It came as no surprise when major news organisations reported that "Firms must 'urgently' improve cybersecurity" in the face of the increased frequency of online attacks.
Their reports were prompted by publication of the government's Cyber Governance Health Check Report - a snapshot of cyber health among the UK's top 350 companies.
The bad news from the survey was that 68 per cent of board members are not trained to deal with the fall-out from cyber incidents. The good news was that awareness of the risks is increasing. Some 54 per cent of boards view cyber risk as a primary threat to their business, which was up from 49 per cent last year. But on the other hand it was found that 69 per cent do not receive comprehensive information on that risk.
It was also worrying to see that only one in ten boards has a plan in place to respond to a cyber incident. Although Matthew Hancock, the government's Minister of State for Digital said it was positive that decisions about cyber risk are increasingly being taken at board level, he stressed that "cyber maturity" among companies needs to improve at a faster rate to ensure they can meet all the threats all of us will surely face.
Cyber is not all about the top people
Yet as we know, it's not just at board-level where cyber risk is being underestimated. Earlier this year Glasswall conducted a survey of employees that produced some alarming results. Despite the fact that document attachments are the most prevalent form of successful attack, we found alarming levels of complacency among employees and a lack of direction from their employers.
Three quarters (75 per cent) of those surveyed recognised that they receive emails that are suspicious, yet 62 per cent admitted that they open attachments from unknown sources without checking their legitimacy.
This willingness to open files without having them checked for malicious code rises dramatically to more than eight-out-of-ten (83 per cent) if the employee thinks the email and attachment has come from a colleague, supplier or customer. Familiarity can be lethal to an organisation's cyber defences, given the increased use of spoofed emails that are put together to look as if they are from a trusted acquaintance or supply chain partner, often using phoney invoices or receipts. The employees most exposed to these types of attack, not surprisingly, are in accounts. Four-out-of-ten suspicious emails and attachments are targeted at accounts staff using malicious invoices, while delivery notes made up 30 per cent and presentations, 27 per cent.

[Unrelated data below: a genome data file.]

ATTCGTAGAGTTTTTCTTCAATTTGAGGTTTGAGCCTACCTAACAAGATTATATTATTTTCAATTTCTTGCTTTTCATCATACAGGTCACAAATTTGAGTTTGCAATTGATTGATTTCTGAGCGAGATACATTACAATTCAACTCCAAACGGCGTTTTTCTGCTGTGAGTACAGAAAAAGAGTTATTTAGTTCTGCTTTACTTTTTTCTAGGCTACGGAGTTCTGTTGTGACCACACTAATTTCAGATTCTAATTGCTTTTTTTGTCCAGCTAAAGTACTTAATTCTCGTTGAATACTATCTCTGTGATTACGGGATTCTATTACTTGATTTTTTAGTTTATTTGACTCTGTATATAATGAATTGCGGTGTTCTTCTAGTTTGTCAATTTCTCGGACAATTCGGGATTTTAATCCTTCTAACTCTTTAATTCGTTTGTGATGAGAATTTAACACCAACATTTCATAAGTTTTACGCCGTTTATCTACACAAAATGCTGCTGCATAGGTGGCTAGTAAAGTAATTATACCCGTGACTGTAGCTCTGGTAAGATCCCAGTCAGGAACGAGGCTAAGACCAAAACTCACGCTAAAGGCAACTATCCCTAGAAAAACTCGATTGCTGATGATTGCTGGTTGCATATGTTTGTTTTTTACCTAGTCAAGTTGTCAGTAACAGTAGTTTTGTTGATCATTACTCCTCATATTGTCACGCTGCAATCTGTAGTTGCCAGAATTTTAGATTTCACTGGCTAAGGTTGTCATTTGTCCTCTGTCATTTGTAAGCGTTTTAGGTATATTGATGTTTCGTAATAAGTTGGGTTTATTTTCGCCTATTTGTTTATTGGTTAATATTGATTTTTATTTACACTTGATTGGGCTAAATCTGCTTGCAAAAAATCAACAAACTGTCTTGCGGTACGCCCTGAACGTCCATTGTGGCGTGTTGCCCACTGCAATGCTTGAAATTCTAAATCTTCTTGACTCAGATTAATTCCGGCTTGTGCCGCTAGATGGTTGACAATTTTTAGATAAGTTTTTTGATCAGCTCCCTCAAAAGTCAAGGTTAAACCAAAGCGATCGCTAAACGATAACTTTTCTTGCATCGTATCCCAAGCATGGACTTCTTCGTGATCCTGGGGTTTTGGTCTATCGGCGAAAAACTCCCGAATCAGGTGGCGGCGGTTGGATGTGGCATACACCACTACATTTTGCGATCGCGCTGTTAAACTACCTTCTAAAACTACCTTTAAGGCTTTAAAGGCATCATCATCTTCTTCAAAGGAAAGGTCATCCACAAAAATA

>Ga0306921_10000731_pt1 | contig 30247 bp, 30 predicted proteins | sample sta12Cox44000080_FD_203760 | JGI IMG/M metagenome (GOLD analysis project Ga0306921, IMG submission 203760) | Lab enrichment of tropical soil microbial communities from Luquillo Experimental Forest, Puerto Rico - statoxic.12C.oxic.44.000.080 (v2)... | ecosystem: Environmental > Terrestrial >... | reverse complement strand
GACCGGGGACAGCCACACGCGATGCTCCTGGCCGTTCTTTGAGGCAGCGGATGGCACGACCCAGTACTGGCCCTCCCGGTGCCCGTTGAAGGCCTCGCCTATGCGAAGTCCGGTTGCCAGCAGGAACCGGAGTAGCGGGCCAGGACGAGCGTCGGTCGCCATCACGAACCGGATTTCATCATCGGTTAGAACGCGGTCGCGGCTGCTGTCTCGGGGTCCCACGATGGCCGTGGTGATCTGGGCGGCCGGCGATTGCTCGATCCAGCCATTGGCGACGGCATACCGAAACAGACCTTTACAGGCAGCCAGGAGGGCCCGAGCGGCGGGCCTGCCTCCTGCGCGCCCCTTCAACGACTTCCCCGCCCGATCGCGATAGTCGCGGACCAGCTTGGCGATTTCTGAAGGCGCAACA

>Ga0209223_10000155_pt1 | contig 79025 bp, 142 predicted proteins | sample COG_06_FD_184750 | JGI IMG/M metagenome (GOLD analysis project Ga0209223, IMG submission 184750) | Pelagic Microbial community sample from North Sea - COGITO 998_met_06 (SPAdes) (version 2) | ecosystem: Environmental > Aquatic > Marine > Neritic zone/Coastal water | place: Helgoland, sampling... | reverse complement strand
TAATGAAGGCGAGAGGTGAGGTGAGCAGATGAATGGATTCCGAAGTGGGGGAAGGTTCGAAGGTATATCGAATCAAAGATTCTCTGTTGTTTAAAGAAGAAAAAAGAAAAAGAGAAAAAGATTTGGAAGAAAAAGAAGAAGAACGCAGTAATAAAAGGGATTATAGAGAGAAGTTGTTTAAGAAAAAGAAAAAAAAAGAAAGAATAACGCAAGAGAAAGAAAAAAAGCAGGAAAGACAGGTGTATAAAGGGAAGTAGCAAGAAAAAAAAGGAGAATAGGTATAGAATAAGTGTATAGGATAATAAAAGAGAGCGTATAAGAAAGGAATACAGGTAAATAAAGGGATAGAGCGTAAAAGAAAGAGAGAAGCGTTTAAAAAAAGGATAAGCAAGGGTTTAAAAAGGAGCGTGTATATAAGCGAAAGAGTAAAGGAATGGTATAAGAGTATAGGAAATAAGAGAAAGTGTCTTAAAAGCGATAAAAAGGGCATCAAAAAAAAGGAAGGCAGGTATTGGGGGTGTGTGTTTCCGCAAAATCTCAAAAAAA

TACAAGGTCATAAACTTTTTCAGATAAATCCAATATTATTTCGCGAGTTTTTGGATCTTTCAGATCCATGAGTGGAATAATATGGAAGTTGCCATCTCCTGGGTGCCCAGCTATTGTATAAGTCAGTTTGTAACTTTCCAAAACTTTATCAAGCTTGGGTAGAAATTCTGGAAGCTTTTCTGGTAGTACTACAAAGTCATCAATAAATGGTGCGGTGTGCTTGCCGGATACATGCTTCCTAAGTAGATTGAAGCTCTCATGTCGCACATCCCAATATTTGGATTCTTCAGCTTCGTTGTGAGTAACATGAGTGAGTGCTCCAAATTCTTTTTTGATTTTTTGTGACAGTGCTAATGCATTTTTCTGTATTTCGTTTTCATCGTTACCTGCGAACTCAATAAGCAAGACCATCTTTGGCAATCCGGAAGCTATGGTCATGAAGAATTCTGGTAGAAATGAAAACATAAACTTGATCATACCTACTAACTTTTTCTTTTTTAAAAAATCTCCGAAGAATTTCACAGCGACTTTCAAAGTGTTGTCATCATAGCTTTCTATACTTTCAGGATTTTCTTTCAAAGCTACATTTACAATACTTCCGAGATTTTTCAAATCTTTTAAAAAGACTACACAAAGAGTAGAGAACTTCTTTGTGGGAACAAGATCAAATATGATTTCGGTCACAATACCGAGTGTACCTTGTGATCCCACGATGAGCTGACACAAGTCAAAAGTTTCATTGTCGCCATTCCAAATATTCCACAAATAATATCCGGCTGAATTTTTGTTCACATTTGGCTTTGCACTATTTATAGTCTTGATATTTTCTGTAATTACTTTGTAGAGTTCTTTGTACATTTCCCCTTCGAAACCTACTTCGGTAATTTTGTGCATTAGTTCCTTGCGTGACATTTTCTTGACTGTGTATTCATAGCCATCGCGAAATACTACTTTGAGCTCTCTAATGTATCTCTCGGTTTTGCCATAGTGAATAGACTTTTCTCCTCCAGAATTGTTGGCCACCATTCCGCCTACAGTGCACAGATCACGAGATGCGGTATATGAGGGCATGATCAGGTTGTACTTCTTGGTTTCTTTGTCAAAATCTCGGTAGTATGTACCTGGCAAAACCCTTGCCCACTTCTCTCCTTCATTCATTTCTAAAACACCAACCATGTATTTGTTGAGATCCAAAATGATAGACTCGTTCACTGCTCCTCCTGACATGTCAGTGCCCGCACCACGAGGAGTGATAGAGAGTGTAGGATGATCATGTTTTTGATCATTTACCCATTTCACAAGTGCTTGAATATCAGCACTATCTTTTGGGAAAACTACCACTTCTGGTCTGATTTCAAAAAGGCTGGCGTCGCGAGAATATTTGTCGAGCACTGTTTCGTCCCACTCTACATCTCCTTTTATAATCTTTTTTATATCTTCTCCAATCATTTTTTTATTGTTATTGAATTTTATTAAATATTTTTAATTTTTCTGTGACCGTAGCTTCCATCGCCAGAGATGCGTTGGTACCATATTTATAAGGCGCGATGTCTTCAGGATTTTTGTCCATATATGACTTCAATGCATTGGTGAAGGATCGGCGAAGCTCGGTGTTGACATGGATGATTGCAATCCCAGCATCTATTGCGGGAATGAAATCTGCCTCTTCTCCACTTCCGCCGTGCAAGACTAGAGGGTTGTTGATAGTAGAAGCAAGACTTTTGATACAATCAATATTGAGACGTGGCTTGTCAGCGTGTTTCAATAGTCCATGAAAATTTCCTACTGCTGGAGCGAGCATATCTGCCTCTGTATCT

The need for boards to back innovation and training
There's really no need to go on with this litany of vulnerability. What needs to happen now is for boards of directors to review their security architecture and rather than putting more and more money into post-attack mitigation and clean-up, immediately deploy new technologies capable of closing off the most vulnerable threat vector - the transfer of documents.
Security needs to be taken to a new level because the barricade approach in which you stack layer after layer of protection at the border of your business is not working. You cannot stop all email traffic - it is essential for the conduct of business. But if you don't know what to watch out for because criminals are constantly redesigning pieces of malicious code and how they are disguised, your organisation will become yet another cyber-attack victim.
Innovation is now the key, with technologies such as Content, Disarm and Reconstruct, a process defined by Gartner, becoming the de facto standard in the era of the advanced persistent threat (APT), Fancy Bear and the zero-day attack. All companies need their boards to drop the idea that we cannot defend ourselves properly and have to concentrate on damage-limitation.
We need proper training for employees at all levels, along with technology that focuses on delivering documents that are 100 per cent clean, having been matched against the manufacturer's original design.
Of course we must make due allowance for the harmless alterations that almost always affect the sorts of files we use every day. But most successful cyber-attacks penetrate an organisation's defences with documents conveyed by email and a click from a busy, distracted or poorly-trained employee. It's there that we should focus.
If we are more innovative and provide better training, we certainly can defend ourselves against the incredible diversity of threats.
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